Actors love the spotlight and the sound of their own voices, so a monologue is master thespian nirvana. But does an evening of monologues mean monotony for members of the audience? Not if the prose has come from the rapier pen of English playwright-actor Alan Bennett.
Talking Heads is a series of stage solos that Bennett initially wrote for the BBC, where -- gasp! -- things theatrical are actually shown on the telly. The title virtually dares the viewer to find them boring; on TV, of course, "talking heads" can be pretentious gasbags flapping their gums about their alleged expertise. Unadilla Theatre's current production -- a trio of the pieces -- clearly demonstrates what makes Bennett's characters so engaging: their lack of pretense. As the characters struggle to gain a degree of self-confidence, or at least self-knowledge, they quietly win the affection of the audience, who see in them their own faults, frustrations and desires reflected.
Until this year, Bennett was best known on this side of the pond for his Academy Award-nominated script (adapted from his own stage play) for The Madness of King George, the charming 1994 film about the monarch who lost the American colonies.
This June, Bennett's fascination with history paid off in a much bigger way. The History Boys, his drama about young Brits prepping for Oxbridge educations, scored six Tony Awards, including Best Play -- tying the record held by Arthur Miller's Death of a Salesman (1949). Bennett's modest remark on winning? "It almost seems unfair to get prizes for something we have so much fun doing."
The History Boys marks the first time a Bennett play has been on Broadway in more than 30 years. The British-American literary pipeline steadily pumps theater westward across the Atlantic. But Bennett's work doesn't always translate effortlessly overseas, as the Talking Heads monologues illustrate. The playwright's Yorkshire origins inspired the provincial characters, who use unfamiliar idioms, clipped syntax and references to obscure locations and landmarks we recognize vaguely, if at all.
But the monologues also have universal elements that need no subtitles: humor, hubris and heartbreak. Unadilla director Bill Blachly wisely resisted the temptation to Americanize any of the cultural references, avoiding the greater danger of introducing incongruities that could fracture dramatic unity or derail a story's momentum. And he had none of his Vermont actors affect a British accent, another smart choice, because the obvious artifice -- we're in East Calais, not the West End! -- would have broken the intimate spell cast by the confessional conversations.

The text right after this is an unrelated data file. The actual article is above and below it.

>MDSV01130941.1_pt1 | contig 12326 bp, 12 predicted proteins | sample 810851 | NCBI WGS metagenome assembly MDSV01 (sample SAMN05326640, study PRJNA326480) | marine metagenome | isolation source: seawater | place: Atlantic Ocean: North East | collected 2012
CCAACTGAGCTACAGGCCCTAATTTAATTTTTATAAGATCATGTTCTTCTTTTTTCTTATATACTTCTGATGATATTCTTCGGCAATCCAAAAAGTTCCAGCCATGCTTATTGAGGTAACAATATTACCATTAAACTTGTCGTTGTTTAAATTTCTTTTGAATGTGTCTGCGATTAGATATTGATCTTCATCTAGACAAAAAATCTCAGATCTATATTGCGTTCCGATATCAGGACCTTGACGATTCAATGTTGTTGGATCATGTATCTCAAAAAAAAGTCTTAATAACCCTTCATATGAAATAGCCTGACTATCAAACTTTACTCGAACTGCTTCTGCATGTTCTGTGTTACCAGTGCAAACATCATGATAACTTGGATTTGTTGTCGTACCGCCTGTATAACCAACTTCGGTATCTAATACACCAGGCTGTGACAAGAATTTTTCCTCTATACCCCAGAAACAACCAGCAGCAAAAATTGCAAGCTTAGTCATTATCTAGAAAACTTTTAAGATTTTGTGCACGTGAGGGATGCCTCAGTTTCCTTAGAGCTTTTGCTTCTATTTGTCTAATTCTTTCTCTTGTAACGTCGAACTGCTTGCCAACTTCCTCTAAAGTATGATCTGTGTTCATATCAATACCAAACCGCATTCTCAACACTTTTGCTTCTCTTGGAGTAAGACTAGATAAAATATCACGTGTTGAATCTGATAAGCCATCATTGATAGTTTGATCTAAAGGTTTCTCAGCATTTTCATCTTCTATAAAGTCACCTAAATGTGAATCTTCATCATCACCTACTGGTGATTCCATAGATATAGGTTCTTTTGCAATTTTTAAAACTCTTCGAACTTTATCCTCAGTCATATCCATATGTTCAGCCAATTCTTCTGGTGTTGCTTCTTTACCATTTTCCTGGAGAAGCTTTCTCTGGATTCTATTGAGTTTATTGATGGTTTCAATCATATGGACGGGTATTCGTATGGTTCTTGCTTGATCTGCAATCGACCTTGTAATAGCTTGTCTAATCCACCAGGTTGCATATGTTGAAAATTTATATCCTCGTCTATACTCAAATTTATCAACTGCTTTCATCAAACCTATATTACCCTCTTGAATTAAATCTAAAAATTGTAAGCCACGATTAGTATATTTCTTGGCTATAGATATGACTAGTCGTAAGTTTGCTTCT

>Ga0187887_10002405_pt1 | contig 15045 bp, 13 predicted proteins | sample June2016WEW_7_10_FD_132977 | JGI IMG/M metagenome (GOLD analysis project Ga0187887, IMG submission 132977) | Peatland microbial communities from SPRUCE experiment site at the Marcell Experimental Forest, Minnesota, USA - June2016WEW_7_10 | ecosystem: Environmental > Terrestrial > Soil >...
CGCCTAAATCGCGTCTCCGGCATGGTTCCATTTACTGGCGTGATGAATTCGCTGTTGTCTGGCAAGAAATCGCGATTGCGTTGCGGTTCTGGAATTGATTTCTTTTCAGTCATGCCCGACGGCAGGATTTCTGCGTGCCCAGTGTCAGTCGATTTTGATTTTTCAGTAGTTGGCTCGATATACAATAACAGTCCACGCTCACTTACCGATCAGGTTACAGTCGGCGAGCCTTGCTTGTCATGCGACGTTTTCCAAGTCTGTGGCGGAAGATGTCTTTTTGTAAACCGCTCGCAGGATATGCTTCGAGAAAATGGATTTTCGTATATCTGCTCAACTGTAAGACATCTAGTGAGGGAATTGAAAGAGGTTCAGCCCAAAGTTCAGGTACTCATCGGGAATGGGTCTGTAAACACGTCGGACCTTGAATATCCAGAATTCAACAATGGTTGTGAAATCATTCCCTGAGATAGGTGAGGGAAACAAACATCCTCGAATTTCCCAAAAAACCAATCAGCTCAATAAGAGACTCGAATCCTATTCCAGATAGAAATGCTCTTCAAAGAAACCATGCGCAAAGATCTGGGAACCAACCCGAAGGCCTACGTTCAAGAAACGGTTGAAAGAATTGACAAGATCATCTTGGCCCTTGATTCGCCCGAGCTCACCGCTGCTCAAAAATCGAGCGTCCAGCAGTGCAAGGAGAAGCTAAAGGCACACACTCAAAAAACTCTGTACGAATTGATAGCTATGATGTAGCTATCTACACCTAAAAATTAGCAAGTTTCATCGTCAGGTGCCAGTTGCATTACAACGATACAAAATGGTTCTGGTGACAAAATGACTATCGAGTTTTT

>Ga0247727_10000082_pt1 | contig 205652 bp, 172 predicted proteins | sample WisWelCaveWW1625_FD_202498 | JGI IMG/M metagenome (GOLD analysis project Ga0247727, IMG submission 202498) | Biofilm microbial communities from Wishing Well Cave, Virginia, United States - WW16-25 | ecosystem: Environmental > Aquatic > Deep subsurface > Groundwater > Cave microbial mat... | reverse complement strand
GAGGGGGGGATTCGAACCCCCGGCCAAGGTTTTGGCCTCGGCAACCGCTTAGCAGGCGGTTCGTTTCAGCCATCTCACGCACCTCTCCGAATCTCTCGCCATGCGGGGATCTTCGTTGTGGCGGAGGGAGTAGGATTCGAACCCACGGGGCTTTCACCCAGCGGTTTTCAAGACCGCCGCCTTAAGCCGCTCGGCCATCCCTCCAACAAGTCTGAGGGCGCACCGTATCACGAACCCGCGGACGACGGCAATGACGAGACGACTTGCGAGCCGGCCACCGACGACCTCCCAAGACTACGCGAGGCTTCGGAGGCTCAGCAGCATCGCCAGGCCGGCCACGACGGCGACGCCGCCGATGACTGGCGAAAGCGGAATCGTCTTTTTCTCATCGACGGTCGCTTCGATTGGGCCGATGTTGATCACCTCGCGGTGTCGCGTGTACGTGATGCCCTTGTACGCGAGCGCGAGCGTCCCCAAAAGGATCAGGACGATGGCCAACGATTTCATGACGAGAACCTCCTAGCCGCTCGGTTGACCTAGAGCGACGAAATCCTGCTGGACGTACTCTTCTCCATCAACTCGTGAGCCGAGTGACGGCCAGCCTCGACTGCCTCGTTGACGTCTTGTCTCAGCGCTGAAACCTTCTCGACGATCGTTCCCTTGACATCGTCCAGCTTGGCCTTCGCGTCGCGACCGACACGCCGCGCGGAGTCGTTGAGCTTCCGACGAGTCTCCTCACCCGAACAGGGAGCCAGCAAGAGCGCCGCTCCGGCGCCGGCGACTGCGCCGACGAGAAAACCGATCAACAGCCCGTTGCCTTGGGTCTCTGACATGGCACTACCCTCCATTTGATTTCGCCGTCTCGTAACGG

And herein lies the brilliance of Bennett's solo sketches: The monologues are actually all about dialogue. The scenes are not soul- and garment-rending soliloquies à la Hamlet. People rummage through their relationships rather than their subconscious. Characters recall, and reenact, occasions with important people in their lives -- husbands, mothers, neighbors -- reflecting the loved (or hated) one's behavior through their own experiences.
"A Chip in the Sugar" is a remarkable example of bringing a whole world to life through one character, a middle-aged man named Graham. He's living with and caring for his aging mother when their carefully regulated, unhealthily codependent world is upended by the arrival of her "pre-Dad" boyfriend, who becomes her new "fancy man." Over the monologue's 35-minute arc, Bennett skillfully draws us in by mixing comic moments with darker insights. In real life, Graham is someone we might strenuously try to avoid: nervous, peevish, unstable and set in his ways. But we grow quite fond of him.
At Unadilla, Clarke Jordan's performance as Graham was stunning: technically remarkable and emotionally captivating. He seemed at ease carrying the demands of Bennett's script, the subtle modulations of mood as well as the whipsaw scenes of multi-character speech.